Congress reconvenes today after a weeklong recess, and a House subcommittee is scheduled to begin a series of hearings focusing on bipartisan efforts to combat the opioid epidemic, while a Senate committee plans to discuss how technology can curb opioid abuse.

The House Energy and Commerce Health Subcommittee on Wednesday will consider eight bills related to law enforcement and patient safety, including legislation that would authorize new funding for opioid education, loosen restrictions on prescriptions via telemedicine of controlled substances used to treat addiction, and crack down on synthetic opioids. Another bill would call on the Drug Enforcement Administration to develop guidelines to train pharmacists and other healthcare providers on fraudulent or forged prescriptions.

Committee Chairman Greg Walden, R-Ore., said earlier this month that his panel will hold two additional opioid-related hearings in March. He said he hopes the House can approve before Memorial Day a package of bipartisan legislation designed to curb opioid misuse.

In addition to the legislation, the committee’s oversight and investigations subcommittee is continuing its investigation into wholesale distributors of opioids. That panel has focused on rural communities that received more painkillers than their populations would appear to warrant, and whether those opioids were diverted.

The Senate HELP Committee on Tuesday is scheduled to hold a hearing on opioid monitoring and how to leverage technology to curb abuse. Scheduled witnesses include Snezana Mahon of Express Scripts, Sherry Green of the National Alliance for Model State Drug Laws, Dr. H. Westley Clark of Santa Clara University, and Sanket Shah of the University of Illinois.


A House panel on Tuesday is scheduled to examine CVS Health Corp.’s $69 billion acquisition of Aetna Inc.

The Judiciary Subcommittee on Regulatory Reform, Commercial and Antitrust Law will examine the sale amid questions from lawmakers about what impact the consolidation would have on prescription drug prices and whether it could undermine new market players, like Amazon’s rumored entry into the pharmacy business.

Although CVS is a retail pharmacy and Aetna is an insurer, both companies have significant overlap in the Medicare Part D prescription drug program. Some lawmakers have expressed concern the combined company may violate antitrust laws by using its pharmacy benefit management services to give Aetna an advantage over the competition.

Scheduled witnesses at the hearing include Tom Moriarty, CVS’ general counsel, and Thomas Sabatino, Aetna’s general counsel. Other witnesses include Dr. Craig Garthwaite of the Kellogg School of Management at Northwestern University; Dr. Lawrence Wu, an economics consultant; George Slover of Consumers Union; and Geoffrey Manne of the International Center for Law and Economics.


Bipartisan legislation that could be introduced in the House as soon as this week would create accelerated Centers for Medicare and Medicaid Services (CMS) transitional and payment coverage for new technologies that offer treatment or diagnostic breakthroughs for patients.

Reps. Suzan DelBene, D-Wash., and Jackie Walorski, R-Ind., have been circulating draft legislation for several weeks. The bill could be introduced this week, though introduction could slip into March.

The Food and Drug Administration (FDA) usually quickly approves new medical technology, but coverage and reimbursement can be a bottleneck at CMS, where the process to receive a payment code can take three years or longer. The new legislation is expected to provide for transitional coverage for a designated breakthrough product beginning when FDA approves it, and the product would also be eligible for new technology add-on payments (NTAP) and outpatient pass-through payments.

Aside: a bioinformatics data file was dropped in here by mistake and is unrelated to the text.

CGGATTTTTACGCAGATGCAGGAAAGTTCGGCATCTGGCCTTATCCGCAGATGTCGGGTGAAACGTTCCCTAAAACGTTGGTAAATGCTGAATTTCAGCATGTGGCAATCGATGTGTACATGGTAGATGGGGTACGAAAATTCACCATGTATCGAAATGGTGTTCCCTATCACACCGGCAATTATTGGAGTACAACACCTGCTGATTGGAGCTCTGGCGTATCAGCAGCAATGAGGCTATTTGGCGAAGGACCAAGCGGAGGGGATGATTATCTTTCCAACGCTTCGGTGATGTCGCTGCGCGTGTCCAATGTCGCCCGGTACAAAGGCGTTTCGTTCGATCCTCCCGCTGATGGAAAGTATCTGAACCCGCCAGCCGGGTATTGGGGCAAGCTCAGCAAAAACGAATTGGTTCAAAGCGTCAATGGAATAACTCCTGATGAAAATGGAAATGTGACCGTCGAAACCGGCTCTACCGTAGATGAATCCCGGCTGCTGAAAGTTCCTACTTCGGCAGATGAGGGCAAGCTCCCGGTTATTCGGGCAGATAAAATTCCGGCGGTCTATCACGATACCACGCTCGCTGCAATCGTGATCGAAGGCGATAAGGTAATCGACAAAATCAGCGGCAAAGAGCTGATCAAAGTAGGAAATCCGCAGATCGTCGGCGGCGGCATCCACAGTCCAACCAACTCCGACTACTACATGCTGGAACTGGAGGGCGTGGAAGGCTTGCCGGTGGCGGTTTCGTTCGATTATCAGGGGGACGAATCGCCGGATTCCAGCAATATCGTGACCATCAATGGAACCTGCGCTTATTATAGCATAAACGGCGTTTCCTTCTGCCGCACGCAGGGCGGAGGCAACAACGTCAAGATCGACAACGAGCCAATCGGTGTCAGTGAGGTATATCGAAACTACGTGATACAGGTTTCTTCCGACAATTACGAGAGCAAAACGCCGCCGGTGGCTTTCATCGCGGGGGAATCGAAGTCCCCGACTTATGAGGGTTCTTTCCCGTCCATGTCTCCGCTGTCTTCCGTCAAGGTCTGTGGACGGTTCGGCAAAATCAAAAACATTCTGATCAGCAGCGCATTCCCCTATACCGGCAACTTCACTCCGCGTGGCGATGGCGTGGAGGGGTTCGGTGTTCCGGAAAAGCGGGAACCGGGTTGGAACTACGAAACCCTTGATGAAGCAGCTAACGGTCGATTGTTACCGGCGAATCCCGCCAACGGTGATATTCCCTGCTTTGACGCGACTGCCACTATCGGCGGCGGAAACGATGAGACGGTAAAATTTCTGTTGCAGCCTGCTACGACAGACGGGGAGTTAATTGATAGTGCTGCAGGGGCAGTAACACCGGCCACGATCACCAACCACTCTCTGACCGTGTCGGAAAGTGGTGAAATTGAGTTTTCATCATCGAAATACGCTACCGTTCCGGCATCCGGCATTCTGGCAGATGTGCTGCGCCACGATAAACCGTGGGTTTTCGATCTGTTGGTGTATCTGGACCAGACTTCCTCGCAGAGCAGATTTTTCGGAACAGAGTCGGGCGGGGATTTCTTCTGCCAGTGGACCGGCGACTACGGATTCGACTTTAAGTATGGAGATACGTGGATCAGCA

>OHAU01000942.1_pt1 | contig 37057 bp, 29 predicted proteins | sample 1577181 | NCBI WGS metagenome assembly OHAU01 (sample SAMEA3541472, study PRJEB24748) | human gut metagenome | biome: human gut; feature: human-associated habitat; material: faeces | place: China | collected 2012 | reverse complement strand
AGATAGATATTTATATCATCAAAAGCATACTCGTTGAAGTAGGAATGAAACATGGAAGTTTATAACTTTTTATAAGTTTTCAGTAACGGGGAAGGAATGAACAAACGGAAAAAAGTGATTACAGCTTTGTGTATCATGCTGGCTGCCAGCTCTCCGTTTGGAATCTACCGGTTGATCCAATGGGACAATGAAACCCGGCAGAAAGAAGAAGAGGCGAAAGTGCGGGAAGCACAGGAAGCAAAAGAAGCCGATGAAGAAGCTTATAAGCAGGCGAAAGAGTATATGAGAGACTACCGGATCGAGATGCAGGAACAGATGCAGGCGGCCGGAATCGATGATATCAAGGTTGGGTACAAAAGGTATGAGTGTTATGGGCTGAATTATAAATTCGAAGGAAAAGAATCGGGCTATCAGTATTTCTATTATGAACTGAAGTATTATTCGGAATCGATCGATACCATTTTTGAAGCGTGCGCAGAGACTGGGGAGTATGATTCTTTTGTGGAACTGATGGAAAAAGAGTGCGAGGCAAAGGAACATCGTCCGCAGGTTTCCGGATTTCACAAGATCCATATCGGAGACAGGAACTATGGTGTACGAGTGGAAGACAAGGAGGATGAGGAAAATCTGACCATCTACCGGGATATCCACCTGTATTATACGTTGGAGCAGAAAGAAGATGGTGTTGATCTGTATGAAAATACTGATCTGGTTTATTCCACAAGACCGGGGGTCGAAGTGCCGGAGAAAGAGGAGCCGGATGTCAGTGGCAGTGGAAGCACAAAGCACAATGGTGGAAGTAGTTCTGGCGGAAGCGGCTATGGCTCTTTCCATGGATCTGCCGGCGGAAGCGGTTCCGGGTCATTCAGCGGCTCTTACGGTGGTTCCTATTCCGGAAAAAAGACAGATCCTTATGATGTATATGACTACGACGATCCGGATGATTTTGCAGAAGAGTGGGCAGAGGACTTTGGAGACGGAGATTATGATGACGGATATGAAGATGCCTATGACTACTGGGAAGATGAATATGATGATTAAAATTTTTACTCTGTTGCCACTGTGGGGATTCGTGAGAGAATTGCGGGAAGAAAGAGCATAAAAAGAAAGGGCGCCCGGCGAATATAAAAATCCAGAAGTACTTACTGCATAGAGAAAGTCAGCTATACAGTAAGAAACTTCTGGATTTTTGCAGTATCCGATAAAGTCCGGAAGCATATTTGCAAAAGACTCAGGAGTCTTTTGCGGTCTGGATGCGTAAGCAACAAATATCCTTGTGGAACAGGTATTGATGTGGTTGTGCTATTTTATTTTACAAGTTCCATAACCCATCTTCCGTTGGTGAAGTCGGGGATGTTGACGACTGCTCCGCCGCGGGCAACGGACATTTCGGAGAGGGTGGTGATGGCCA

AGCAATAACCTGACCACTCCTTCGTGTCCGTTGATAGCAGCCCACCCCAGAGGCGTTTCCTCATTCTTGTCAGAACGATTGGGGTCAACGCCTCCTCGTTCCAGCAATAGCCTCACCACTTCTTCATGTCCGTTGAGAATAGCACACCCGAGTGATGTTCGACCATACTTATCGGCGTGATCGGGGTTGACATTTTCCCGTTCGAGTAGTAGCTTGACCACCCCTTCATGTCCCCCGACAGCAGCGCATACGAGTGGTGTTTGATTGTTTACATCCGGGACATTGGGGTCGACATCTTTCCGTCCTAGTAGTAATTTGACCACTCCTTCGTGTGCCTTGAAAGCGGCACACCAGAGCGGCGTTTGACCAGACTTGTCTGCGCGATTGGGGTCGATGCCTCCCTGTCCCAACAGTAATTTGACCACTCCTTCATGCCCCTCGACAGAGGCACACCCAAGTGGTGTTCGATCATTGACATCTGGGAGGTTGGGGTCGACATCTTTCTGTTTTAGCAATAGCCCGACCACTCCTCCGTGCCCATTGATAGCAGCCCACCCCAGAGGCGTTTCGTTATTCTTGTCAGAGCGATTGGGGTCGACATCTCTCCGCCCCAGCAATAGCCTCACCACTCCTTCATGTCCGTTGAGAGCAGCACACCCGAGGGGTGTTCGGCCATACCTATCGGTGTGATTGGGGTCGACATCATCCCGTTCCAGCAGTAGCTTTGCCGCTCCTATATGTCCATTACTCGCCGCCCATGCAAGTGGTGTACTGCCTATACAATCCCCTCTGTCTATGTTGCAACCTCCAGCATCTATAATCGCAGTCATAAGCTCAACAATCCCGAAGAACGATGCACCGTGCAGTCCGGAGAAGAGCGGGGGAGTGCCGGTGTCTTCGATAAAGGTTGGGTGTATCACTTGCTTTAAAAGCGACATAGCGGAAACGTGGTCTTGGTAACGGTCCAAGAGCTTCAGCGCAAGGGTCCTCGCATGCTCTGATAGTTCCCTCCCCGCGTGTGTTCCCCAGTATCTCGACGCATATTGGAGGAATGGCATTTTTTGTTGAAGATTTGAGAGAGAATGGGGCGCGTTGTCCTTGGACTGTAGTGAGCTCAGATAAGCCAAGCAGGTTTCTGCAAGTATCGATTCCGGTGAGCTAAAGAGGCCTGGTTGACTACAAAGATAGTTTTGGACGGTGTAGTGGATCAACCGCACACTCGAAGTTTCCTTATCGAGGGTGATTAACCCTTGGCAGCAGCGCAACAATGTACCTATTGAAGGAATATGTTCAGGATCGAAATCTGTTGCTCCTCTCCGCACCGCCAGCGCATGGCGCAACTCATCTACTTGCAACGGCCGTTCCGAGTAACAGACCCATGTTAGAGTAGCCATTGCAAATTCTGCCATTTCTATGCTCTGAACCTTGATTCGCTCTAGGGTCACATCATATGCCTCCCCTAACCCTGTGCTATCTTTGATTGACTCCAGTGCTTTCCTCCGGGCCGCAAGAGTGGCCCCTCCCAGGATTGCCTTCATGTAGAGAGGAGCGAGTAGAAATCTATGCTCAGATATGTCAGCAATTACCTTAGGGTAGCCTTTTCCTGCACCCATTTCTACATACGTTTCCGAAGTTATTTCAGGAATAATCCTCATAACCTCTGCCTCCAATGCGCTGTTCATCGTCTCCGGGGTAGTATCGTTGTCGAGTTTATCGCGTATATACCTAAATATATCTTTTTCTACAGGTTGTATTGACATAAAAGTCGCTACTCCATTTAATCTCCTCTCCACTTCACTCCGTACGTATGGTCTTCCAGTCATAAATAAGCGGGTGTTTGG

The bill is expected to make other NTAP changes, including increasing the add-on payment to 80 percent, up from the current 50 percent. It also would create an appeals process that would allow CMS to make a product NTAP-eligible beginning in the next quarter after a successful appeal by a manufacturer, rather than requiring manufacturers to reapply the following fiscal year.

Although there’s bipartisan support in Congress for CMS to be more aggressive with its NTAP approvals, it’s not clear that there’s sufficient support for this legislation to gain traction on Capitol Hill. Mandating coverage and boosting add-on payments would increase Medicare costs, requiring offsetting spending reductions.


The House will kick off votes today with a series of noncontroversial healthcare bills, while a Senate committee later this week is expected to advance legislation on pediatric cancer research.

The bipartisan bills scheduled for House action today include legislation by Rep. Gus Bilirakis, R-Fla., that would call on Health and Human Services (HHS) to expand research and surveillance infrastructure for congenital heart disease; legislation by Rep. Danny Davis, D-Ill., that would reauthorize a sickle cell disease prevention and treatment demonstration program; legislation by Rep. Michael Burgess, R-Texas, that would help place military trauma care providers in civilian trauma centers; and legislation by Rep. Robin Kelly, D-Ill., that would renew a Centers for Disease Control and Prevention (CDC) dental health grant program for low-income populations.

The Senate HELP Committee on Wednesday is scheduled to vote on legislation by Sen. Jack Reed, D-R.I., that would authorize the National Institutes of Health (NIH) to support efforts to catalog data about children, adolescents and young adults with certain cancers in order to establish a national childhood cancer registry. The bill also would authorize CDC to award grants to state oncology registries to improve tracking of childhood cancers.

The Senate panel also is scheduled to vote to renew the FDA animal drug user fee program.